Celebrating the First Lights of Women Rabbis
On a cold New England night, as the first flurries of the season began to fall, members of the Jewish community in Boston piled into the sanctuary at Temple Reyim to kindle the lights of Hanukkah and celebrate four remarkable Jewish women. Sally Priesand, Sandy Eisenberg Sasso, Amy Eilberg, and Sara Hurwitz, the first-ordained North American Reform, Reconstructionist, and Conservative women rabbis and Open Orthodox rabba, respectively, gathered together for the first time, in an event cosponsored by the Jewish Women’s Archive, to share their inspirational stories, to celebrate the progress that has been made across the Jewish movements, and to discuss what still needs to be done.
Sally Priesand, who became North America’s first woman rabbi when she was ordained by the Hebrew Union College-Jewish Institute of Religion in Cincinnati in 1972, spoke first. She said that although she did not become a bat mitzvah or grow up in a particularly observant Jewish family, her parents gave her Jewish books and “the courage to dare and to dream.” As a 16-year-old, Priesand was sponsored by her congregation to attend a Jewish summer camp. It was this privilege and the debt of gratitude she felt towards her synagogue, she recalled, that made her decide to become a rabbi – a fact that proves, laughed Priesand, that “Jewish camp is good for Jewish kids.”
Sandy Eisenberg Sasso, who became the first Reconstructionist woman rabbi when she was ordained in 1974, said that her Christian colleagues often ask her when she was “called” to the rabbinate. Sasso joked that “being called didn’t feel very Jewish and certainly not very Reconstructionist.” But years later, she reflects, that is exactly what becoming a rabbi was and is for her. “I felt at home in the synagogue more than anywhere,” she said. Sasso also shared her experience of navigating the Jewish and feminist worlds, recalling how she sometimes felt ill at ease in both feminist culture because it often ignored religion, and in Jewish culture because it frequently didn’t address her feminist side. Sasso also told how as a rabbinical student she longed for a community of women – a desire that has since become a reality.
Amy Eilberg became the first woman ordained as a Conservative rabbi in 1985 when she graduated from the Jewish Theological Seminary. Eilberg remembered that as an undergraduate at Brandeis University, where she studied psychology and Judaic Studies, she led a religious service and afterwards was told by Al Axelrod, the University’s Hillel rabbi, “You have to be rabbi.” Eilberg said that she saw the ordination of women rabbis not as a beginning, but as a culmination of the principal on which Conservative Judaism was founded – that Judaism should be able to embrace both tradition and modernity.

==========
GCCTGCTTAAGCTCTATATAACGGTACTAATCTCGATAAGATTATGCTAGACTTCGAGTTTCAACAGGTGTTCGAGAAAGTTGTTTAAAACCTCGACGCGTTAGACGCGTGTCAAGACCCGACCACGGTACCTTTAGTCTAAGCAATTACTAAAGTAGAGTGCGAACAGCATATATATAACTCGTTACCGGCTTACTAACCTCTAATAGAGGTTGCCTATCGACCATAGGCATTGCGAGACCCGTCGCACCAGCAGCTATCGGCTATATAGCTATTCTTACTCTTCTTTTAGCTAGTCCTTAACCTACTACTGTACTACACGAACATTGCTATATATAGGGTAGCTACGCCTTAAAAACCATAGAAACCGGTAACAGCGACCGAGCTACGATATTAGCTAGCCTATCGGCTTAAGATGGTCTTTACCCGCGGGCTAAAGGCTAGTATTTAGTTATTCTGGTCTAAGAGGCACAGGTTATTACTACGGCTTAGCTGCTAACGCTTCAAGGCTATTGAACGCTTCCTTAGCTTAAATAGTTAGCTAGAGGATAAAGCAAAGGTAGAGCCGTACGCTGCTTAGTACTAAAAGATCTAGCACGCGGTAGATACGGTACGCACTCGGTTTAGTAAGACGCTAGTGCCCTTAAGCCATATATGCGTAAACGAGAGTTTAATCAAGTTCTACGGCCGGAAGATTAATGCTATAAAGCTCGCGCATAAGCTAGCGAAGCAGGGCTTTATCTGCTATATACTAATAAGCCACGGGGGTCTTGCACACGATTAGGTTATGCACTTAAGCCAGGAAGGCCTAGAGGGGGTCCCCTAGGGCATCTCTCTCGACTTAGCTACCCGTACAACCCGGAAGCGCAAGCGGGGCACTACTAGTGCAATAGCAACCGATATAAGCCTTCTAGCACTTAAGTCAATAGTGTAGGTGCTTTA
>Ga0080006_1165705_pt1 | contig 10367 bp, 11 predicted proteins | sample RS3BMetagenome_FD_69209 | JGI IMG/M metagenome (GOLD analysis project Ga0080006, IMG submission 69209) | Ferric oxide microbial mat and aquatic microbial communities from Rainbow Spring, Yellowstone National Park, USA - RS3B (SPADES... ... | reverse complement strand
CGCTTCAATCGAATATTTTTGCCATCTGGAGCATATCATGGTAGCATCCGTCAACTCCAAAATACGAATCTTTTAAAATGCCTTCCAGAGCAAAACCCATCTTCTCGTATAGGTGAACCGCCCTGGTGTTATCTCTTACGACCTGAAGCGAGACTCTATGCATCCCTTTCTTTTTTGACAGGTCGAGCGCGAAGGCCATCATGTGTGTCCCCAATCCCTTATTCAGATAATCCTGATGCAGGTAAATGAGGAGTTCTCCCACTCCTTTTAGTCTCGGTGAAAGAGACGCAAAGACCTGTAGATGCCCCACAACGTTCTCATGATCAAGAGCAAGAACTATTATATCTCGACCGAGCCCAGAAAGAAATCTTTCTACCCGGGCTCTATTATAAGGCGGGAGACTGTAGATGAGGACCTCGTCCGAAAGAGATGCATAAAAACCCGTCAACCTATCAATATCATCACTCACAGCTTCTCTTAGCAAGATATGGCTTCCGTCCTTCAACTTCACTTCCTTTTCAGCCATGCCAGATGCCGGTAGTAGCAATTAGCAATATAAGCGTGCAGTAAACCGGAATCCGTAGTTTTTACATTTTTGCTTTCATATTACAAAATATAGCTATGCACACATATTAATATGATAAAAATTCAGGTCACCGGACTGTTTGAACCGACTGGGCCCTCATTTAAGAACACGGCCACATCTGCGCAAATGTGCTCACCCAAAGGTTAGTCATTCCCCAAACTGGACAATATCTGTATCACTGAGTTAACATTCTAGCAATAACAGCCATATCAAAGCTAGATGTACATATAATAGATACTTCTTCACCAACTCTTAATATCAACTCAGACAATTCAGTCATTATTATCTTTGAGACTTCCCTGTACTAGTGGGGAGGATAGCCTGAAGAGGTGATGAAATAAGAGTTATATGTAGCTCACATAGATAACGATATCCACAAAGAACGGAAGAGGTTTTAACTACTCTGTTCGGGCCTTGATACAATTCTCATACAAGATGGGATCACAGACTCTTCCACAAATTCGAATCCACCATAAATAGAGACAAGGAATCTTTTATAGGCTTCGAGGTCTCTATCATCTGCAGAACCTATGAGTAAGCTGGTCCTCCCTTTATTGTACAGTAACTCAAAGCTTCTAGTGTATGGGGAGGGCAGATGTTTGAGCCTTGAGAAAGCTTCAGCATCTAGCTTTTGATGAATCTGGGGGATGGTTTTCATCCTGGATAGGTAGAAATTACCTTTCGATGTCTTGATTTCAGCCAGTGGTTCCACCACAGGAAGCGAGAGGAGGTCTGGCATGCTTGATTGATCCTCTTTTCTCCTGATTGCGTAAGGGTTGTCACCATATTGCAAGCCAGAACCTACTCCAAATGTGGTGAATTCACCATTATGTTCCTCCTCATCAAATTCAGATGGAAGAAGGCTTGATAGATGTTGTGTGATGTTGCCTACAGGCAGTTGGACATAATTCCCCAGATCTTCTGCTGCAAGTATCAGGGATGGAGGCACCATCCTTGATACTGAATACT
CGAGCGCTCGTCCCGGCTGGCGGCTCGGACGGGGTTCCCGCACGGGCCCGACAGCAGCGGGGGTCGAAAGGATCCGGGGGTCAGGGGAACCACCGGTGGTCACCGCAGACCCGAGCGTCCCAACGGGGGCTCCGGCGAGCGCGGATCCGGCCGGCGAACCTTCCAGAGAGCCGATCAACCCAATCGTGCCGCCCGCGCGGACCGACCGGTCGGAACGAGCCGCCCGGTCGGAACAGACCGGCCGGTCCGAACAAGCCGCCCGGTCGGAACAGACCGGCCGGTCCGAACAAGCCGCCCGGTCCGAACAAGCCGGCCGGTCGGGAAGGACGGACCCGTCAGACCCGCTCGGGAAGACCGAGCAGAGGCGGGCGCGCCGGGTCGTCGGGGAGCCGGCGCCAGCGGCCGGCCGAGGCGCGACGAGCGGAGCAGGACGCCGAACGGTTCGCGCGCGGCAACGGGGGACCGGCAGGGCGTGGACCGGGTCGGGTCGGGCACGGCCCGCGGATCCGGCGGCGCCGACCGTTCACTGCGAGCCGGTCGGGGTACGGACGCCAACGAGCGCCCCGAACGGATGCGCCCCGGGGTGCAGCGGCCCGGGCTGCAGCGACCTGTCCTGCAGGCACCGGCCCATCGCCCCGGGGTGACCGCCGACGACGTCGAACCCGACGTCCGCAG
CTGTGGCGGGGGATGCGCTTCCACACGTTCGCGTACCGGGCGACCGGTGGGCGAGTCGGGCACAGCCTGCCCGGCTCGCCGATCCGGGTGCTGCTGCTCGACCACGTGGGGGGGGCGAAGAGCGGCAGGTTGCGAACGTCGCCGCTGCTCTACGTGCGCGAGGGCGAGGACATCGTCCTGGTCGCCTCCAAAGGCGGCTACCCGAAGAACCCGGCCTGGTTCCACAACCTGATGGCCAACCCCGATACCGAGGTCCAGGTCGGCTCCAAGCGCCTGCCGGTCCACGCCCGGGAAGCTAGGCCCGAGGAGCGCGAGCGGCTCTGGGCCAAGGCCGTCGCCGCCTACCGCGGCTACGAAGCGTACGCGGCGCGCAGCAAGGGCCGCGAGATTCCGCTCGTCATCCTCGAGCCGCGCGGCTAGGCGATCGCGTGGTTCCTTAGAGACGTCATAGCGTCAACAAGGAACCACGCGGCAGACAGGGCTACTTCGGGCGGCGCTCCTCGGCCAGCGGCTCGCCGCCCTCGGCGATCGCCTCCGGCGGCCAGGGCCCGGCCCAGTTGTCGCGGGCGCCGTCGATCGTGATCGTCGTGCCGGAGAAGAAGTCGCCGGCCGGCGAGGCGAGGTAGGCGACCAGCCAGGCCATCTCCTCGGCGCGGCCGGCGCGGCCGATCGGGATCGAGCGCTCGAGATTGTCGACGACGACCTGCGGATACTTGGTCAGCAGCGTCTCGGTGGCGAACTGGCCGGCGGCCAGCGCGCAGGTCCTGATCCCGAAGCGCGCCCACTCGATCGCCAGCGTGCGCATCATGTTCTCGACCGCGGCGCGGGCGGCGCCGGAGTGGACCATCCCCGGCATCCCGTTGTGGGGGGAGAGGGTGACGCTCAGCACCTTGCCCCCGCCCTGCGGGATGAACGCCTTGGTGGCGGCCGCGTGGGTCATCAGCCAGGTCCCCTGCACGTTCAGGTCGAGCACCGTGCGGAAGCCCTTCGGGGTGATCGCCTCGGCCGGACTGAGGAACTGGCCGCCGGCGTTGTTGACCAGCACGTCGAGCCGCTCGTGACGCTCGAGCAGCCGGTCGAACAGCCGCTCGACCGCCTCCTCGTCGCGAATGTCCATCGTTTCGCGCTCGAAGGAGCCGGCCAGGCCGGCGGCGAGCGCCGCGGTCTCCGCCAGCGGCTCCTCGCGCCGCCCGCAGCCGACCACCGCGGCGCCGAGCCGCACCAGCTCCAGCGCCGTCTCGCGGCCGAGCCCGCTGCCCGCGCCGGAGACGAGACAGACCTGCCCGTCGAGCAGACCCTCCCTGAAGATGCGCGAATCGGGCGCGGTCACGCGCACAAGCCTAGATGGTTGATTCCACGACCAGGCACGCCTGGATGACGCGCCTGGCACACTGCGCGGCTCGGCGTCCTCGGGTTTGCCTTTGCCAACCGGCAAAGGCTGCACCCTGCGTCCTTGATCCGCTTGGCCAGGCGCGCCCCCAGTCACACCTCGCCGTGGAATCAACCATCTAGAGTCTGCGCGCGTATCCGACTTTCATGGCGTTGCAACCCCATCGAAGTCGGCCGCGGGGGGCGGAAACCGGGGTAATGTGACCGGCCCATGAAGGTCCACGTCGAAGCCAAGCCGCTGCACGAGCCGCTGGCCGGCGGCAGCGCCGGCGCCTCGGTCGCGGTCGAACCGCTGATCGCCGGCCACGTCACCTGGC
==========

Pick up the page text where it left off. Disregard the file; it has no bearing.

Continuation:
Sara Hurwitz, who became the first Open Orthodox rabba in 2009 after years of study, spoke next. “I am not a rebel,” she said. Instead, explained Hurwitz, she sees the role she occupies today as a natural evolution. Hurwitz’s family left South Africa in 1989 during Apartheid, and the rabba recalled that her parents taught her the importance of equality. Before she graduated from high school, Hurwitz shared, she took a career aptitude test. Sure enough, it predicted she was destined for a job in the clergy. She said she considers the role of women rabbis particularly important within the framework of Orthodox Judaism, where laws such as negiah govern for many members of the community the types of appropriate interactions that can occur between men and women. Hurwitz noted that now the women of her congregation have a leader that can dance arm-in-arm with them during lifecycle celebrations.
All four women also discussed what they consider the greatest challenges facing the Jewish community today. Priesand worried that true, intimate Jewish community could suffer if too much emphasis were placed on online pseudo-communities such as Facebook and Twitter. Sasso thought that while having a strong Jewish laity was commendable, congregations should continue to value the unique role and function of the clergy. Eilberg emphasized the importance of civil discourse in the Jewish community. Hurwitz said that justice is the most important tenet of humanity and that halakha should never be used as an excuse to avoid justice.
For me, the most moving part of the evening was the lighting of the Hanukkah candles. Alan Teperow, the Executive Director of the Synagogue Council of Massachusetts, called up all of the women rabbis present in the audience by decade of ordination. More than thirty women in total, including Priesand, Sasso, Eilberg, and Hurwitz, took their place on the bima and in a strong, unified mezzo-soprano, sang the two Hanukkah blessings while a young rabbinical student lit the menorah to symbolize the bright future of women in the rabbinate. Perhaps Hurwitz summed up the momentous feeling of the evening most eloquently: “We are still living history,” she said. “We are in the parshiyot of dreams.”